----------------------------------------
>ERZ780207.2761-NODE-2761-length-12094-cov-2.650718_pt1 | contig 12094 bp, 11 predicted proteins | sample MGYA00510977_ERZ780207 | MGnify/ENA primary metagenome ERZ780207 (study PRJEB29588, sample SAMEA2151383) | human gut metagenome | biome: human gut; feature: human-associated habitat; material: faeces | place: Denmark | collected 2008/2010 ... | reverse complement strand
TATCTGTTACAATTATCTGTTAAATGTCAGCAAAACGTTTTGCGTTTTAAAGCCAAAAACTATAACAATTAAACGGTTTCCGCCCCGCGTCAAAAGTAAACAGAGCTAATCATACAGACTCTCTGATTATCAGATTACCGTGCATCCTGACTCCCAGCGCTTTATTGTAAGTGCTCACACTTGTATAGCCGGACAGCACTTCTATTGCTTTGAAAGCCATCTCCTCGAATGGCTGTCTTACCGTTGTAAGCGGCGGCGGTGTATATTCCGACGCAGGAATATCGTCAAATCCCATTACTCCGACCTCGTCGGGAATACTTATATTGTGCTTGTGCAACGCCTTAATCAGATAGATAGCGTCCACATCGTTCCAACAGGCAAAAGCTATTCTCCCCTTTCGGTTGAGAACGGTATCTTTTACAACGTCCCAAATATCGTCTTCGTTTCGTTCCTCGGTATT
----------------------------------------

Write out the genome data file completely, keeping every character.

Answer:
>ERZ780207.2761-NODE-2761-length-12094-cov-2.650718_pt1 | contig 12094 bp, 11 predicted proteins | sample MGYA00510977_ERZ780207 | MGnify/ENA primary metagenome ERZ780207 (study PRJEB29588, sample SAMEA2151383) | human gut metagenome | biome: human gut; feature: human-associated habitat; material: faeces | place: Denmark | collected 2008/2010 ... | reverse complement strand
TATCTGTTACAATTATCTGTTAAATGTCAGCAAAACGTTTTGCGTTTTAAAGCCAAAAACTATAACAATTAAACGGTTTCCGCCCCGCGTCAAAAGTAAACAGAGCTAATCATACAGACTCTCTGATTATCAGATTACCGTGCATCCTGACTCCCAGCGCTTTATTGTAAGTGCTCACACTTGTATAGCCGGACAGCACTTCTATTGCTTTGAAAGCCATCTCCTCGAATGGCTGTCTTACCGTTGTAAGCGGCGGCGGTGTATATTCCGACGCAGGAATATCGTCAAATCCCATTACTCCGACCTCGTCGGGAATACTTATATTGTGCTTGTGCAACGCCTTAATCAGATAGATAGCGTCCACATCGTTCCAACAGGCAAAAGCTATTCTCCCCTTTCGGTTGAGAACGGTATCTTTTACAACGTCCCAAATATCGTCTTCGTTTCGTTCCTCGGTATT